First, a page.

Macaque issue: Stop monkeying around

Michael D. Gumert, For The Straits Times 8 Dec 10;

SINGAPORE, the acme of modernisation, struggles with a simple issue: monkeys.

Citizens demonise them for minor inconveniences. The media portrays them as gangsters and villains. Wildlife organisations lack the staff, knowledge and will to manage them. All of which begs the question: Why is a country that is so good at managing so much, so poor at managing its wildlife?

The answer is simple: No serious effort has gone into it. Officials act like it is a minor issue, but every few months, an article or two appears in every major newspaper in Singapore highlighting macaques. If it is so unimportant, why do we hear so much about the issue?

Sadly, the current approach to macaque management is inadequate. People are not fully educated on the issues, and sensational newspaper articles forge a warped impression of macaques. We also lack a long-term, scientific monitoring of the macaque population, which is absolutely necessary for wildlife management.

We should stop immediately the 'loaning' of traps to untrained citizens, putting them at risk. Scientists require special training and permission to safely capture monkeys, which can become violent when contained. But in Singapore, any resident can 'borrow' a monkey trap for his home, possibly triggering monkey mobs.

Citizens need good information and restrictions should be set for people choosing homes near macaques. Individuals should not be demanding the extermination of Singaporean wildlife because of personal inconveniences. Macaques are part of the public natural heritage; we must carefully weigh the views of all Singaporeans before acting.

The media has a responsibility to correctly represent the facts to the public. Much media coverage still focuses on satirical articles that childishly humanise macaques as villainous miscreants that victimise their innocent neighbours.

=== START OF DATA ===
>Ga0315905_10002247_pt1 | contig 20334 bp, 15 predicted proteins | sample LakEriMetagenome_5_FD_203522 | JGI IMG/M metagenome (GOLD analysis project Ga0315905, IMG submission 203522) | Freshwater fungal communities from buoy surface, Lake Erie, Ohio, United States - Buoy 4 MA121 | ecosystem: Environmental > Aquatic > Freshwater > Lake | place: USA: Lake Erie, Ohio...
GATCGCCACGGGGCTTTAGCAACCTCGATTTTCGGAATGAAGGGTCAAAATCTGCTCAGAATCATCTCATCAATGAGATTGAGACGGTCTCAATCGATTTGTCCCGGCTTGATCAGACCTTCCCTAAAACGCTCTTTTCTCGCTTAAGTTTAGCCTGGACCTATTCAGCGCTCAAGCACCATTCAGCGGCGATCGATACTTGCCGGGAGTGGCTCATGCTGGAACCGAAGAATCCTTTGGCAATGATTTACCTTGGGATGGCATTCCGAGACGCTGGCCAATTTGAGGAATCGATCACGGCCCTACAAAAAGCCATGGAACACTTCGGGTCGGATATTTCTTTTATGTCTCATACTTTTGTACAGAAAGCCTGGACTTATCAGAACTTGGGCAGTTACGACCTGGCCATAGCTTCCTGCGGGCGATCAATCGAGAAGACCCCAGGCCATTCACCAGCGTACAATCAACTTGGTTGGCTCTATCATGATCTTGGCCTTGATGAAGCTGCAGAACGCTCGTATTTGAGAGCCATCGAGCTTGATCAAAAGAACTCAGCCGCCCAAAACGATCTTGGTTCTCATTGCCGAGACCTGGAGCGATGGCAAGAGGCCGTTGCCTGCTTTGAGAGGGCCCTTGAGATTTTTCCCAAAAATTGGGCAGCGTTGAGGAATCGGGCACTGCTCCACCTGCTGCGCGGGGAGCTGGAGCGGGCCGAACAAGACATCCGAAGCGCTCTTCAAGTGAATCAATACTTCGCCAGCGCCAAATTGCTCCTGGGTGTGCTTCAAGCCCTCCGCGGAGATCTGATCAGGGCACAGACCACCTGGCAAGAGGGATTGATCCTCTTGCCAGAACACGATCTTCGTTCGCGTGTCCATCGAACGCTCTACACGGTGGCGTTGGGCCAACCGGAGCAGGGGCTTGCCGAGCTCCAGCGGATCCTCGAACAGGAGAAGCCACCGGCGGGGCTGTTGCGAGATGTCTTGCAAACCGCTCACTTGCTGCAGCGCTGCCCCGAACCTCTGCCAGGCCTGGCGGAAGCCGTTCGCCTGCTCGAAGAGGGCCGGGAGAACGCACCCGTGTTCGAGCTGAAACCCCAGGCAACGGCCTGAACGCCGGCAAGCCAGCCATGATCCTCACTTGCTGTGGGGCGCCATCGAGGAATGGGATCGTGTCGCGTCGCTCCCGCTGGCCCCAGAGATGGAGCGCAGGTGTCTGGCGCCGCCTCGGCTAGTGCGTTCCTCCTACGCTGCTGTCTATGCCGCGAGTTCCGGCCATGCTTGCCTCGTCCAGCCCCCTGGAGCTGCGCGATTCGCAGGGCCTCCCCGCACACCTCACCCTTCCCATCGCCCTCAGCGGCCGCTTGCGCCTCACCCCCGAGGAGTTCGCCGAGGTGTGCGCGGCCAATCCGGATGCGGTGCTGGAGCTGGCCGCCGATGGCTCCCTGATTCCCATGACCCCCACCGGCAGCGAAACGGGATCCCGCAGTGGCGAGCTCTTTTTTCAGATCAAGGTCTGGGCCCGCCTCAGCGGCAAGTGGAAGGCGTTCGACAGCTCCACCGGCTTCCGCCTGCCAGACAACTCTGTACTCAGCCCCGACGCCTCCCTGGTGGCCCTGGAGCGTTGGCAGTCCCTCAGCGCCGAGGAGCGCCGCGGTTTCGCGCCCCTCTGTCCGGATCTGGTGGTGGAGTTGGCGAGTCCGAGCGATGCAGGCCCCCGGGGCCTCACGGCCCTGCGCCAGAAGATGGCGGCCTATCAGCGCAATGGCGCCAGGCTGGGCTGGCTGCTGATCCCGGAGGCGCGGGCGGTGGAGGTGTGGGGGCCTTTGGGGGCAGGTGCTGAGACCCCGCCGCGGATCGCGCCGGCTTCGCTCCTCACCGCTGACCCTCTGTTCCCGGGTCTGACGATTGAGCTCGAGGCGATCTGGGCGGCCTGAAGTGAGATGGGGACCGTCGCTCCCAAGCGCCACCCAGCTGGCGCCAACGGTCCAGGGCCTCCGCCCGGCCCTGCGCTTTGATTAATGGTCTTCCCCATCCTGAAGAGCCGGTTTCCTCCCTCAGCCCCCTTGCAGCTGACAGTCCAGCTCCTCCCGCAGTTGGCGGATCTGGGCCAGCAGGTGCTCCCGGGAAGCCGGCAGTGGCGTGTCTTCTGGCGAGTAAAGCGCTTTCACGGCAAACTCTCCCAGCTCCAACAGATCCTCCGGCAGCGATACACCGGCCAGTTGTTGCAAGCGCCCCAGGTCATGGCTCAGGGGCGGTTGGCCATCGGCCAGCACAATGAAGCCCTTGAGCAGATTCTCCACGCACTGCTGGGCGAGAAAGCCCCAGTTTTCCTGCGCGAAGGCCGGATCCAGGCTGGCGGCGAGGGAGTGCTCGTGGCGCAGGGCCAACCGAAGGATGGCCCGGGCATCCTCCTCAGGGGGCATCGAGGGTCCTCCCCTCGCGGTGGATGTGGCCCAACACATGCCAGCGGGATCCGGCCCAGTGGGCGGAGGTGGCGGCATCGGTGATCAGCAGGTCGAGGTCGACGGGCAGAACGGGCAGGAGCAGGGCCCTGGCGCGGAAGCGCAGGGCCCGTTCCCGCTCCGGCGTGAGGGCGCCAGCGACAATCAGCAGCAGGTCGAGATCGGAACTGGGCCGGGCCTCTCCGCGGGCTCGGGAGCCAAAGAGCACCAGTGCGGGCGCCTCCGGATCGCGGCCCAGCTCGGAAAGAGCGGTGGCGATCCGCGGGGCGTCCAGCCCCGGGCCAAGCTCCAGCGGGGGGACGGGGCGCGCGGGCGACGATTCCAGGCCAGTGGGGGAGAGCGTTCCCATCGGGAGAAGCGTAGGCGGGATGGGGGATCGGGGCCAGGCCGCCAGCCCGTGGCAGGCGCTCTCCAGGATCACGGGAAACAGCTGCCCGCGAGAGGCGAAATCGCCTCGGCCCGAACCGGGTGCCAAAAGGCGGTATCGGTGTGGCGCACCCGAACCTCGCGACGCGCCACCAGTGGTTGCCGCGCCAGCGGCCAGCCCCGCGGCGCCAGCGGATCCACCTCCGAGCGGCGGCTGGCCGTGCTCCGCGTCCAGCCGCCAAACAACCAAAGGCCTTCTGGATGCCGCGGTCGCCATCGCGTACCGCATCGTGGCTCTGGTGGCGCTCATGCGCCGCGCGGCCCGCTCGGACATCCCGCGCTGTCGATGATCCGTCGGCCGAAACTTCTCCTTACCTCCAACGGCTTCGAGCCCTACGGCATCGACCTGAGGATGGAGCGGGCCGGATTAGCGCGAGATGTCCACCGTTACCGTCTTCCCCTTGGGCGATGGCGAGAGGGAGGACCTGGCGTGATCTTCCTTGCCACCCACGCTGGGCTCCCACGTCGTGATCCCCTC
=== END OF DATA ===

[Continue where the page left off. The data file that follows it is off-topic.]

Singapore needs a professional macaque programme. There should be a specialised wildlife unit, devoted solely to working with macaques, and having enough flexibility to effectively manage such issues as:

# Modifying the environment in human- macaque interface zones, such as by requiring monkey-proof bins, structures and homes;

# Monitoring people's behaviour, educating them and providing well-trained rangers to assist citizens troubled by macaques;

# Providing a scientific monitoring system that will track macaque populations and actively manage and conserve Singapore's macaques.

It is funny to sit back and watch monkeys continually outsmart their less adept human neighbours, but eventually the humour wears off. In the end, the price is dead monkeys - despite which people still go on complaining about them.

It is time to quit monkeying around, and turn Singapore's so-called 'monkey business' into an internationally respected wildlife programme.

The writer is an assistant professor at Nanyang Technological University. Having worked closely with macaques for more than 10 years, including living with them in the forests of Indonesia, Dr Gumert currently studies stone tool-using long-tailed macaques in Thailand.

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